Some companies are offering a new way to "wake and bake."
Marijuana is an age-old drug made from parts of the Cannabis plant. It contains the mind-altering chemical tetrahydrocannabinol, or THC. Several countries, and a number of U.S. states, have legalized the drug for medical or recreational purposes. Here's the latest news on marijuana, from how it affects the brain and body, to its potential medical benefits or harms, to possible impacts of legalization.
A new product offers marijuana compounds in the form of a vaginal suppository, and its makers claim it can relieve menstrual cramps. But is this product safe?
People who drive after smoking marijuana are at greater risk of car crashes, but blood tests to check for the drug may not be a reliable way to catch impaired drivers, a new study suggests.
Migraine sufferers might benefit from using medical marijuana -- a new study shows the drug might lead to fewer of the painful headaches, a new study suggests.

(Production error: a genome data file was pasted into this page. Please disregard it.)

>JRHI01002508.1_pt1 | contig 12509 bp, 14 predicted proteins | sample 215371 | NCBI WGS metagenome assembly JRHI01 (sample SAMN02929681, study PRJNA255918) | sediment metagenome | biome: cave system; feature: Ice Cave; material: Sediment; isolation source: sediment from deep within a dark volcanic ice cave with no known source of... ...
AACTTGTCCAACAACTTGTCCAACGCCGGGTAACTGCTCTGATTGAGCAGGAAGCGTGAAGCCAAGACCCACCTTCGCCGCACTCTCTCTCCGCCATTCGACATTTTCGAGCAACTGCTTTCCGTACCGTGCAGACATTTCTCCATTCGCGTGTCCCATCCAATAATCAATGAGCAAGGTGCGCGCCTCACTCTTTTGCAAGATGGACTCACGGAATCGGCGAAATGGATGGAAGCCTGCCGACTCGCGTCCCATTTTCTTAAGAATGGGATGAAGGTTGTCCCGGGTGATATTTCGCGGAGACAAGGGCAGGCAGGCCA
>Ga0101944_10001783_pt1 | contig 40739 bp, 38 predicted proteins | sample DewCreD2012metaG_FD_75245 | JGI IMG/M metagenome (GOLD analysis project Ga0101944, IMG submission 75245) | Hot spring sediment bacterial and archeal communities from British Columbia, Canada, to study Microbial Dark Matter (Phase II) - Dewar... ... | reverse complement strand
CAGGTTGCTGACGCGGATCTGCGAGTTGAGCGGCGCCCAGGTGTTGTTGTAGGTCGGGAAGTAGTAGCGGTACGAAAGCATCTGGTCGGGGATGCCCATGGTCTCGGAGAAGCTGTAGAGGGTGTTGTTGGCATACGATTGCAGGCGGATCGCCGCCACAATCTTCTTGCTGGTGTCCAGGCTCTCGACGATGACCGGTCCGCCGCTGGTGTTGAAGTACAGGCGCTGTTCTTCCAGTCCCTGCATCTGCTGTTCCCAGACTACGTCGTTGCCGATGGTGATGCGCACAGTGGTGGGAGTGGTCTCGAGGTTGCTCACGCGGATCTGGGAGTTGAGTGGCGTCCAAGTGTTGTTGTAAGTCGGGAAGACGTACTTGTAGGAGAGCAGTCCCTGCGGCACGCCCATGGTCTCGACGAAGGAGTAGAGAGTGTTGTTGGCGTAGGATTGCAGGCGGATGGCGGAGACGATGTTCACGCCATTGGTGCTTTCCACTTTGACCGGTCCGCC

Do people who use legal marijuana drink less or more alcohol? The answer, it turns out, is complicated, a new study finds.
The level of "neural noise," or the random neural activity in the brain increases when people are given THC, a new study finds.
A liquid form of the compound cannabidiol (CBD), which is found in marijuana, may help treat epilepsy, a small new study suggests.
U.S. marijuana use has more than doubled in 10 years, in parallel with the legalization of medical and recreational marijuana use.
Sixth graders who have positive views of marijuana may be at increased risk of driving while intoxicated in high school, a new study suggests.
The percentage of U.S. college students who say they smoke marijuana daily or nearly every day is at its highest in more than three decades, according to a new survey.
Some people who smoke pot do show changes in brain development, but those changes seem to be dependent on genes and other factors.